Biting The FCC's Hand That Feeds
Set that aside for a moment as well, however. Assume, despite the bad history and the hard questions, the DOJ signed off on it. If Trump wanted them to he could certainly force the issue, although overriding the career, non-partisan experts at DOJ in that way would certainly carry a lot of bad press. But assume that AT&T's word it won't misbehave on the content front is good enough for the relevant authorities.
It still might not be enough. In trying to dispel one set of worries, AT&T CEO Randall Stephenson may have only lent fuel to another. In comments to the media following the merger announcement, Stephenson said that the reason he didn't see the need to use content as leverage was because he fully intended on using AT&T data on customer Internet history, viewing patterns, and other information gleaned from AT&T's existing operations to help target advertising better during programming and also help the new company figure out which content to run, what customers wanted to watch, a little like Netflix (NASDAQ:NFLX) does. In fact, AT&T recently took a controlling interest in INVIDI, a software provider that can help tailor advertisements to personal tastes and history.
And this is where I see a connection between DirecTV Now and the Time Warner merger. There is nothing wrong with personalized advertising, of course. Google (NASDAQ:GOOG) (NASDAQ:GOOGL) and Facebook (NASDAQ:FB) do it all the time. But there are privacy concerns with such tracking, and a little bit of humility, a willingness to acknowledge and work through concerns, goes a long way. That is not the path AT&T has taken, however.
Instead, by openly challenging the FCC on net neutrality - the same agency that polices privacy - it has sent the message that it doesn't regard FCC rules as all that worthy of deference or respect. And there is no telling if that same attitude extends to the FCC's privacy rules, a fact which will probably make them much more reluctant to even let AT&T have the data in the first place. Or at least to own the content powerhouse that will make it so much easier to get it.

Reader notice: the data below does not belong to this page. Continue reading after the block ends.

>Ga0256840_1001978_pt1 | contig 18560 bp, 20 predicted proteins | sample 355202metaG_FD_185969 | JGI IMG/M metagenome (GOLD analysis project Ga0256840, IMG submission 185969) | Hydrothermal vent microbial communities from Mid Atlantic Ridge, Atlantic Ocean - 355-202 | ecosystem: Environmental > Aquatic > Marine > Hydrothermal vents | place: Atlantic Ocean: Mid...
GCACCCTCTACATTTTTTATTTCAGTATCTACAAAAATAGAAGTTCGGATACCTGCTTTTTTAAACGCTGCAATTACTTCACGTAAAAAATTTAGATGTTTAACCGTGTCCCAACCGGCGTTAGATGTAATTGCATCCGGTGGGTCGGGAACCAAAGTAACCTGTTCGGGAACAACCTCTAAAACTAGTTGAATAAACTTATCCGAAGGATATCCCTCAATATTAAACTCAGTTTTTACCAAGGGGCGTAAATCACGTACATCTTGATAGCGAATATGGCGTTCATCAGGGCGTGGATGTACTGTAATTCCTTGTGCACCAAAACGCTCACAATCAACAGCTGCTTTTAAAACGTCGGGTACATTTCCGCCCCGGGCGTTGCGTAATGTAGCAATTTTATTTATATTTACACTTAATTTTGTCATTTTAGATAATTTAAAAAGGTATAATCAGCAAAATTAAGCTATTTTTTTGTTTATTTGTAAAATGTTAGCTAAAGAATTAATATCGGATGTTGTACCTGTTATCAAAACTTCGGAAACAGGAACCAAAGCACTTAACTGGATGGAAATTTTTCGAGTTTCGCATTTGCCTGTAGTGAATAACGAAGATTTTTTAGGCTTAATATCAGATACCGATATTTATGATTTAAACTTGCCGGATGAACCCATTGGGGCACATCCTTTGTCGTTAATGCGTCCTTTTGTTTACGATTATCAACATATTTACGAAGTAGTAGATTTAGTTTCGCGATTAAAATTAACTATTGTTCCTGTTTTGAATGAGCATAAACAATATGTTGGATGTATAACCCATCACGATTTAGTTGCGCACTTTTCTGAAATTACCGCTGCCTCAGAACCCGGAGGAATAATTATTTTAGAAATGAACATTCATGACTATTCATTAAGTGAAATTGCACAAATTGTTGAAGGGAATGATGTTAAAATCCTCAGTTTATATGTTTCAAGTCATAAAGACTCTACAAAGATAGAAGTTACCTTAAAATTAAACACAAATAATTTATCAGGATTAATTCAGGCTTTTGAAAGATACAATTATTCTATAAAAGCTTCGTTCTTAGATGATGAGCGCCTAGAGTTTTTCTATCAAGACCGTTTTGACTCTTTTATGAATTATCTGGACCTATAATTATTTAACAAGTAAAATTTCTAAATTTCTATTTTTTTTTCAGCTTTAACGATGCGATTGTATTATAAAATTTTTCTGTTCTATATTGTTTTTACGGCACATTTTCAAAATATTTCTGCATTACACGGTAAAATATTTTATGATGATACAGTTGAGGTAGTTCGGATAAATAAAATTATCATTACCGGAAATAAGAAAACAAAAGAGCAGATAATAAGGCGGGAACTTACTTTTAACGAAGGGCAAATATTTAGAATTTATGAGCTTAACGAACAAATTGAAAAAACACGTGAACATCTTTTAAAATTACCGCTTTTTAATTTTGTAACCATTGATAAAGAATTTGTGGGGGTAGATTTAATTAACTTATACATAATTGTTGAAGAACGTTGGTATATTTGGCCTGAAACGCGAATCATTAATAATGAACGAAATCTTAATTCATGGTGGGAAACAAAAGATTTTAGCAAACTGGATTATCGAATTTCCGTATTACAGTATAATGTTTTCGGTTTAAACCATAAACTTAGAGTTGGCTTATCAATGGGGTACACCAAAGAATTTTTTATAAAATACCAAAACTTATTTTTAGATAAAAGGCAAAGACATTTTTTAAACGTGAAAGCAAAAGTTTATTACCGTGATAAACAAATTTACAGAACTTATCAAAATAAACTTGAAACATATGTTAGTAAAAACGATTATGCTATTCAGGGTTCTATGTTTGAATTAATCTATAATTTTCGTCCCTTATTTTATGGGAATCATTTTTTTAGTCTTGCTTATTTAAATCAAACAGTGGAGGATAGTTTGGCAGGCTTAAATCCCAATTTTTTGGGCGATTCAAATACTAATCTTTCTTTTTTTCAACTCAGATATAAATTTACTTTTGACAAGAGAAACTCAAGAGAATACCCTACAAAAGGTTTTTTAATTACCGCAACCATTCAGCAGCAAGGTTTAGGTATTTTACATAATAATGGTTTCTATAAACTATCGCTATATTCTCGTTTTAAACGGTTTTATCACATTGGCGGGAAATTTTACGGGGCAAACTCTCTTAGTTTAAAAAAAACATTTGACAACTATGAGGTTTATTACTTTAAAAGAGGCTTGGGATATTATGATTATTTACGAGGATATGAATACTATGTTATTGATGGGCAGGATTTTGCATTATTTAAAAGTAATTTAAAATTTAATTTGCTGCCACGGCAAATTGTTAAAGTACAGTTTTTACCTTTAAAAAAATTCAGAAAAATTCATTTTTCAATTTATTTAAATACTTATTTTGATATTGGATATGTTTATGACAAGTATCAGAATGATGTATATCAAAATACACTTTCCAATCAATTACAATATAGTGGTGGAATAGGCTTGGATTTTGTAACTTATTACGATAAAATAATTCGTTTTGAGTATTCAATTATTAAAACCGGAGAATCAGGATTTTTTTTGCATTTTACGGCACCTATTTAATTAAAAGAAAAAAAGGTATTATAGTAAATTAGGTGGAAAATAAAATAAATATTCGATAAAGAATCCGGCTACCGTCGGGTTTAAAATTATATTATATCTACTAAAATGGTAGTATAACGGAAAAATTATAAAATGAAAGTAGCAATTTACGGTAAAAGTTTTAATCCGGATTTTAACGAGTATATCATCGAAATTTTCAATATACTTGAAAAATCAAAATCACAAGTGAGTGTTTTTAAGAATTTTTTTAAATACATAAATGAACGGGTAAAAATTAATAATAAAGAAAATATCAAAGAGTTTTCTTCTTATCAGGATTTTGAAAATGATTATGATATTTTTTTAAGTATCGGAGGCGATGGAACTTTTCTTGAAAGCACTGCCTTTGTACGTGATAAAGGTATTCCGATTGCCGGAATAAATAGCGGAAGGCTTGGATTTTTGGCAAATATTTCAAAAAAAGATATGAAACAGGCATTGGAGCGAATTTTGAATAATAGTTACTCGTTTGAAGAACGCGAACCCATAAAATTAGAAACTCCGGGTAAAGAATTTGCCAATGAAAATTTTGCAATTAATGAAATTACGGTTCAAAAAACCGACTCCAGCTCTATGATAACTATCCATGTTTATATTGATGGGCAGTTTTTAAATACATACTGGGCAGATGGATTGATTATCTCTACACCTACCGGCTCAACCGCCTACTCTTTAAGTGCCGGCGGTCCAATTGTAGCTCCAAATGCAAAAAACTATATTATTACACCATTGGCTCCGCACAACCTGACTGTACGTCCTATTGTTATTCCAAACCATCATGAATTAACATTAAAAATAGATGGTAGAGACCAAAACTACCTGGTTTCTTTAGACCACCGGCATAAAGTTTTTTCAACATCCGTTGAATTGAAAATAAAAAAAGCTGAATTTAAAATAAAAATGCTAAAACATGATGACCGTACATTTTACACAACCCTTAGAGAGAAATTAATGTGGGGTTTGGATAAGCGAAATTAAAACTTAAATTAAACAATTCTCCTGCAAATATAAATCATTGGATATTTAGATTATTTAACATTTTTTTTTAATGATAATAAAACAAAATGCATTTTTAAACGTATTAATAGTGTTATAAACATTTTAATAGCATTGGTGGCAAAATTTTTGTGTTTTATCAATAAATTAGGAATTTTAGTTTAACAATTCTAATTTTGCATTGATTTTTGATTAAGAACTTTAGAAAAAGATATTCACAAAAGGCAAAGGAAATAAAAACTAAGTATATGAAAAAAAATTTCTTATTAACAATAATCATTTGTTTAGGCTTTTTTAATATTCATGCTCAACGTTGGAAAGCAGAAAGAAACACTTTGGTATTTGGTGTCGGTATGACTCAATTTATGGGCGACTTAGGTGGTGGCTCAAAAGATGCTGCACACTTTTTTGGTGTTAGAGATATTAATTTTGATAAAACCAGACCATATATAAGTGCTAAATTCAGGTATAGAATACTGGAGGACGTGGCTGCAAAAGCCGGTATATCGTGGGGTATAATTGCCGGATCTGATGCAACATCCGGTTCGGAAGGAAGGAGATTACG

The FCC has already blocked several telecom mergers including AT&T's own deal with T-Mobile (NASDAQ:TMUS). It has proven it is more assertive than in years past. Even if the White House and DOJ both signed off, after a challenge this direct, I just can't see the FCC doing so. And unlike the DOJ, the FCC is a completely independent agency. It cannot be ordered to approve something it doesn't want to, even by the President.
Potentially, AT&T could maneuver around the FCC entirely if it was willing to sell off all of the broadcast stations Time Warner owns, thereby denying the FCC jurisdiction to review the deal at all. But the Department of Justice also has a few blocked deals to its credit lately, including the Baker Hughes (NYSE:BHI)/Halliburton (NYSE:HAL) deal and the Pfizer (NYSE:PFE)/Allergan (NYSE:AGN) merger. And DOJ jurisdiction cannot be evaded on any merger. And I don't see them going along, either, despite the new Attorney General.
The Day After
The good news for AT&T shareholders is that the damage from a blocked merger should be limited. AT&T has at least learned that lesson from its T-Mobile debacle - it will only owe Time Warner a relatively paltry $500 million if the deal is blocked by regulators, compared to the $7 billion it owed T-Mobile following the collapse of that deal. In fact, the fee is only 30% of what Time Warner will owe AT&T if the deal is broken up on their end.
Nor does the deal have to mark the end of AT&T's efforts in the content space. The Time Warner transaction surprised most market observers for its sheer size. Despite the high price tag and questionable returns of its DirecTV investment, the reports were that AT&T was willing to spend another $50 billion on media company acquisitions if the right deal or deals came along.
Of course, the right one did, or at least appeared to. And it was so good AT&T was willing to spend $109 billion, more than twice the ballpark figure that had been speculated on. The demise of the merger would merely send it back to the shopping mall, for something a little more appropriately sized that might pass regulatory muster.
The merger's prospects seem to me even dimmer now than they did last week. But the small break-up fee and potential for other content deals suggest to me that AT&T will bounce back quickly from whatever hit the merger's collapse may produce. The hit to Time Warner, which was being purchased at a substantial premium, is more likely to inflict real pain. I would avoid Time Warner stock right now.
Disclosure: I/we have no positions in any stocks mentioned, and no plans to initiate any positions within the next 72 hours.
I wrote this article myself, and it expresses my own opinions. I am not receiving compensation for it (other than from Seeking Alpha). I have no business relationship with any company whose stock is mentioned in this article.